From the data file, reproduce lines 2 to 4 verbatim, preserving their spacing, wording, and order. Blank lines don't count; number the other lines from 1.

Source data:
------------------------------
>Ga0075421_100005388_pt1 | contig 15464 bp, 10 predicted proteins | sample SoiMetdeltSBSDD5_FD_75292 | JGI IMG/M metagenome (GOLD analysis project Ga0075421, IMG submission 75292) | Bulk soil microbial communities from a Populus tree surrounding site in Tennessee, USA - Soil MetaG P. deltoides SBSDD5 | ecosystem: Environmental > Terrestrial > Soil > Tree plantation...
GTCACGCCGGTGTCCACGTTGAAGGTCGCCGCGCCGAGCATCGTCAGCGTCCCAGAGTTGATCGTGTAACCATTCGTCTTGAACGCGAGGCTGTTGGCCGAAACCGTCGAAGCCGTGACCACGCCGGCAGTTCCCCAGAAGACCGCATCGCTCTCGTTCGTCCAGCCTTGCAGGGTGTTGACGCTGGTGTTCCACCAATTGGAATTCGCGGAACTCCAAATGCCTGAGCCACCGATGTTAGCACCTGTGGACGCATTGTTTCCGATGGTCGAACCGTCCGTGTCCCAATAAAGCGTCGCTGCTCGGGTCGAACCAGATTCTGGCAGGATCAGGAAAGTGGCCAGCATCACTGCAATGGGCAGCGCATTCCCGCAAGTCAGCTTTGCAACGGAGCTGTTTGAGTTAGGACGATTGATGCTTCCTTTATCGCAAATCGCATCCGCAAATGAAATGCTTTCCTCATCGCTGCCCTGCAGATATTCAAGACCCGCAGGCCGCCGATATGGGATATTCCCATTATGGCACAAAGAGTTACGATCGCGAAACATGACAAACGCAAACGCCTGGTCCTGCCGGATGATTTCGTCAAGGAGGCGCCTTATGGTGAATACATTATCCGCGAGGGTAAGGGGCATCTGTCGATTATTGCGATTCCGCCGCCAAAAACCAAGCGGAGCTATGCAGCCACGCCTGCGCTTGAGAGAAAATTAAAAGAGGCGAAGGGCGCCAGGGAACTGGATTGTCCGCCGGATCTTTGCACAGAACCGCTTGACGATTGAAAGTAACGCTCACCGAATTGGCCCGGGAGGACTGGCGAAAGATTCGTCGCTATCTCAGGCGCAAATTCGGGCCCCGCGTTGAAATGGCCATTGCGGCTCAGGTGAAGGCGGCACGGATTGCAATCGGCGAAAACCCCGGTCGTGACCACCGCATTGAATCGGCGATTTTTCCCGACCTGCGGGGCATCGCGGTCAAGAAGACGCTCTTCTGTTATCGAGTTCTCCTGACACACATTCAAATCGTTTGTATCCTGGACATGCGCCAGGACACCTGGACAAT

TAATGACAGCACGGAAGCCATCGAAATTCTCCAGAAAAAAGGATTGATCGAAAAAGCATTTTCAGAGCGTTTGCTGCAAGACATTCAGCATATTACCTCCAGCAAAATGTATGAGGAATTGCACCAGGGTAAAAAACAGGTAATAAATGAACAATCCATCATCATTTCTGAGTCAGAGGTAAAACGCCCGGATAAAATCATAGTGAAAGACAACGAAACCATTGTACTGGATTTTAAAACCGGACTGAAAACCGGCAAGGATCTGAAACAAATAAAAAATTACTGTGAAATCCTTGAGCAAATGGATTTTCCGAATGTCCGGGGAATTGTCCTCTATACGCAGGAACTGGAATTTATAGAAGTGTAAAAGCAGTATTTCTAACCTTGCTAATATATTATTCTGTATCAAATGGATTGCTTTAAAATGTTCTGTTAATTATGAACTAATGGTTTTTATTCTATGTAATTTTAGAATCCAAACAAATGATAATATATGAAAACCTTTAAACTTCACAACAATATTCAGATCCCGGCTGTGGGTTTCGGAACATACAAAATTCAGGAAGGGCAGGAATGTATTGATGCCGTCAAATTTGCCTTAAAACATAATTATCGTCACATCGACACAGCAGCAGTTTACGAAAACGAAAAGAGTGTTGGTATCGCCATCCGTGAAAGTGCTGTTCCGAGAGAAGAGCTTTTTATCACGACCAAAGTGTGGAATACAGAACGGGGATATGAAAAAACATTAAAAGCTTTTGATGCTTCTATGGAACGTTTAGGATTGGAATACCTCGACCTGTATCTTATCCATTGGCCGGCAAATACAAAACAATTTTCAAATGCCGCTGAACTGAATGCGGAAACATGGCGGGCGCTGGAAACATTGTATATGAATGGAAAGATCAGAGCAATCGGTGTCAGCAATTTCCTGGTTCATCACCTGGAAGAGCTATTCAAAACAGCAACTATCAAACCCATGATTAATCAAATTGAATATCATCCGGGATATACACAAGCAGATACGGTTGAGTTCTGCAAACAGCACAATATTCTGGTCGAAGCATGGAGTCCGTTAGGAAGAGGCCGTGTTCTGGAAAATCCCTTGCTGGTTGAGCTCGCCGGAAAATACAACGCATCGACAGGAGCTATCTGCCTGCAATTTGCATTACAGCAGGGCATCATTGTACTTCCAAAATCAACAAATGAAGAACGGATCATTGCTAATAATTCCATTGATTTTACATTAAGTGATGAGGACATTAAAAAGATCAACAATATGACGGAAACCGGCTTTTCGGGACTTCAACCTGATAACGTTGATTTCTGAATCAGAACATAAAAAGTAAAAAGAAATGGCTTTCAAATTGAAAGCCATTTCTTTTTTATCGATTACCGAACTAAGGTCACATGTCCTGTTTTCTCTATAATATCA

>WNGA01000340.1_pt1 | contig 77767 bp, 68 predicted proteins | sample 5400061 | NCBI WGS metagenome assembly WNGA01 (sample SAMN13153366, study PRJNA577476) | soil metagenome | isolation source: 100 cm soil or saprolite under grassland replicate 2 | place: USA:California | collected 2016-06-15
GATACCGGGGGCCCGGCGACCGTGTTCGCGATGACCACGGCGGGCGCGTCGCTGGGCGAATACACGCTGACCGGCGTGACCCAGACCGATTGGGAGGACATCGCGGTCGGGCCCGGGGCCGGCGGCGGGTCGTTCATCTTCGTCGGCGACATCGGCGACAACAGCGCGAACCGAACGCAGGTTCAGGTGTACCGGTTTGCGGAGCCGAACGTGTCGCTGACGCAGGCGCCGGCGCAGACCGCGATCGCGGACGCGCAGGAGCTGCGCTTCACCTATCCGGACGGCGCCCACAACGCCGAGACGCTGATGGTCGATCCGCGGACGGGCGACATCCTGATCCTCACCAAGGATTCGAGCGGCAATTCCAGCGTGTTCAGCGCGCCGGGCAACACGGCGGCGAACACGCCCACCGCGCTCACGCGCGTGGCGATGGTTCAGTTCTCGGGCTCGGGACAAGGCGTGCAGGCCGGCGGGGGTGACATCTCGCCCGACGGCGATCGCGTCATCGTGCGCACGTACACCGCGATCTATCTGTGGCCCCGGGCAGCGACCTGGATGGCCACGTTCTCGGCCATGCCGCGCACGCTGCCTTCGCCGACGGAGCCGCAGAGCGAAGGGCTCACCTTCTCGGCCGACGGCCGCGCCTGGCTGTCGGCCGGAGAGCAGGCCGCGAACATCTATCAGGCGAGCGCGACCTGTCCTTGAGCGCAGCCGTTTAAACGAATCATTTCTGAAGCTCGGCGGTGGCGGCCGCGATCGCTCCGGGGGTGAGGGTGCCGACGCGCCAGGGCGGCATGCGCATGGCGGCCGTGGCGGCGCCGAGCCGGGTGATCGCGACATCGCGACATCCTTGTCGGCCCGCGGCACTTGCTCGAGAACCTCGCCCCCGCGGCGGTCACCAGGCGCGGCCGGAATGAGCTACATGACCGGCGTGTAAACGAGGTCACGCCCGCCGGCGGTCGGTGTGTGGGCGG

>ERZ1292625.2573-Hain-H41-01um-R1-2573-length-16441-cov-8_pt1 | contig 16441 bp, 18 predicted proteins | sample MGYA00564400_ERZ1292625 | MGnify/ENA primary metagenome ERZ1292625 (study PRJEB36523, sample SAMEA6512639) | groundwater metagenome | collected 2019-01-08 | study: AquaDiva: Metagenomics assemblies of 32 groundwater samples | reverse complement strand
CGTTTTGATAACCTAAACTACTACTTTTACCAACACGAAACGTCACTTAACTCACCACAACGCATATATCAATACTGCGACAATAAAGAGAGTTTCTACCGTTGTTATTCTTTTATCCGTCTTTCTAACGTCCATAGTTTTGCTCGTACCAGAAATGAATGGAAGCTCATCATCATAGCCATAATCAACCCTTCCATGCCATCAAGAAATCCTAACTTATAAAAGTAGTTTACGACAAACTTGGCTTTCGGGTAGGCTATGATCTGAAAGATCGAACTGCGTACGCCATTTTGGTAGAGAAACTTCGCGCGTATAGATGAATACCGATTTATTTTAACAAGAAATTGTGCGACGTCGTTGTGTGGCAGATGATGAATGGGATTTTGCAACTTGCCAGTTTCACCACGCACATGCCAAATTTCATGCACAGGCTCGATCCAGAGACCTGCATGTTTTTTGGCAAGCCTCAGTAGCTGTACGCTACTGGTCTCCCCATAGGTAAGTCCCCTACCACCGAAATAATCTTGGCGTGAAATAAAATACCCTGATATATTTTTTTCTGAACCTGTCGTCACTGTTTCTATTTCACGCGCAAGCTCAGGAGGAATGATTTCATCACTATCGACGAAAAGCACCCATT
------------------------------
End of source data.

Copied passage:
GTCACGCCGGTGTCCACGTTGAAGGTCGCCGCGCCGAGCATCGTCAGCGTCCCAGAGTTGATCGTGTAACCATTCGTCTTGAACGCGAGGCTGTTGGCCGAAACCGTCGAAGCCGTGACCACGCCGGCAGTTCCCCAGAAGACCGCATCGCTCTCGTTCGTCCAGCCTTGCAGGGTGTTGACGCTGGTGTTCCACCAATTGGAATTCGCGGAACTCCAAATGCCTGAGCCACCGATGTTAGCACCTGTGGACGCATTGTTTCCGATGGTCGAACCGTCCGTGTCCCAATAAAGCGTCGCTGCTCGGGTCGAACCAGATTCTGGCAGGATCAGGAAAGTGGCCAGCATCACTGCAATGGGCAGCGCATTCCCGCAAGTCAGCTTTGCAACGGAGCTGTTTGAGTTAGGACGATTGATGCTTCCTTTATCGCAAATCGCATCCGCAAATGAAATGCTTTCCTCATCGCTGCCCTGCAGATATTCAAGACCCGCAGGCCGCCGATATGGGATATTCCCATTATGGCACAAAGAGTTACGATCGCGAAACATGACAAACGCAAACGCCTGGTCCTGCCGGATGATTTCGTCAAGGAGGCGCCTTATGGTGAATACATTATCCGCGAGGGTAAGGGGCATCTGTCGATTATTGCGATTCCGCCGCCAAAAACCAAGCGGAGCTATGCAGCCACGCCTGCGCTTGAGAGAAAATTAAAAGAGGCGAAGGGCGCCAGGGAACTGGATTGTCCGCCGGATCTTTGCACAGAACCGCTTGACGATTGAAAGTAACGCTCACCGAATTGGCCCGGGAGGACTGGCGAAAGATTCGTCGCTATCTCAGGCGCAAATTCGGGCCCCGCGTTGAAATGGCCATTGCGGCTCAGGTGAAGGCGGCACGGATTGCAATCGGCGAAAACCCCGGTCGTGACCACCGCATTGAATCGGCGATTTTTCCCGACCTGCGGGGCATCGCGGTCAAGAAGACGCTCTTCTGTTATCGAGTTCTCCTGACACACATTCAAATCGTTTGTATCCTGGACATGCGCCAGGACACCTGGACAAT

TAATGACAGCACGGAAGCCATCGAAATTCTCCAGAAAAAAGGATTGATCGAAAAAGCATTTTCAGAGCGTTTGCTGCAAGACATTCAGCATATTACCTCCAGCAAAATGTATGAGGAATTGCACCAGGGTAAAAAACAGGTAATAAATGAACAATCCATCATCATTTCTGAGTCAGAGGTAAAACGCCCGGATAAAATCATAGTGAAAGACAACGAAACCATTGTACTGGATTTTAAAACCGGACTGAAAACCGGCAAGGATCTGAAACAAATAAAAAATTACTGTGAAATCCTTGAGCAAATGGATTTTCCGAATGTCCGGGGAATTGTCCTCTATACGCAGGAACTGGAATTTATAGAAGTGTAAAAGCAGTATTTCTAACCTTGCTAATATATTATTCTGTATCAAATGGATTGCTTTAAAATGTTCTGTTAATTATGAACTAATGGTTTTTATTCTATGTAATTTTAGAATCCAAACAAATGATAATATATGAAAACCTTTAAACTTCACAACAATATTCAGATCCCGGCTGTGGGTTTCGGAACATACAAAATTCAGGAAGGGCAGGAATGTATTGATGCCGTCAAATTTGCCTTAAAACATAATTATCGTCACATCGACACAGCAGCAGTTTACGAAAACGAAAAGAGTGTTGGTATCGCCATCCGTGAAAGTGCTGTTCCGAGAGAAGAGCTTTTTATCACGACCAAAGTGTGGAATACAGAACGGGGATATGAAAAAACATTAAAAGCTTTTGATGCTTCTATGGAACGTTTAGGATTGGAATACCTCGACCTGTATCTTATCCATTGGCCGGCAAATACAAAACAATTTTCAAATGCCGCTGAACTGAATGCGGAAACATGGCGGGCGCTGGAAACATTGTATATGAATGGAAAGATCAGAGCAATCGGTGTCAGCAATTTCCTGGTTCATCACCTGGAAGAGCTATTCAAAACAGCAACTATCAAACCCATGATTAATCAAATTGAATATCATCCGGGATATACACAAGCAGATACGGTTGAGTTCTGCAAACAGCACAATATTCTGGTCGAAGCATGGAGTCCGTTAGGAAGAGGCCGTGTTCTGGAAAATCCCTTGCTGGTTGAGCTCGCCGGAAAATACAACGCATCGACAGGAGCTATCTGCCTGCAATTTGCATTACAGCAGGGCATCATTGTACTTCCAAAATCAACAAATGAAGAACGGATCATTGCTAATAATTCCATTGATTTTACATTAAGTGATGAGGACATTAAAAAGATCAACAATATGACGGAAACCGGCTTTTCGGGACTTCAACCTGATAACGTTGATTTCTGAATCAGAACATAAAAAGTAAAAAGAAATGGCTTTCAAATTGAAAGCCATTTCTTTTTTATCGATTACCGAACTAAGGTCACATGTCCTGTTTTCTCTATAATATCA

>WNGA01000340.1_pt1 | contig 77767 bp, 68 predicted proteins | sample 5400061 | NCBI WGS metagenome assembly WNGA01 (sample SAMN13153366, study PRJNA577476) | soil metagenome | isolation source: 100 cm soil or saprolite under grassland replicate 2 | place: USA:California | collected 2016-06-15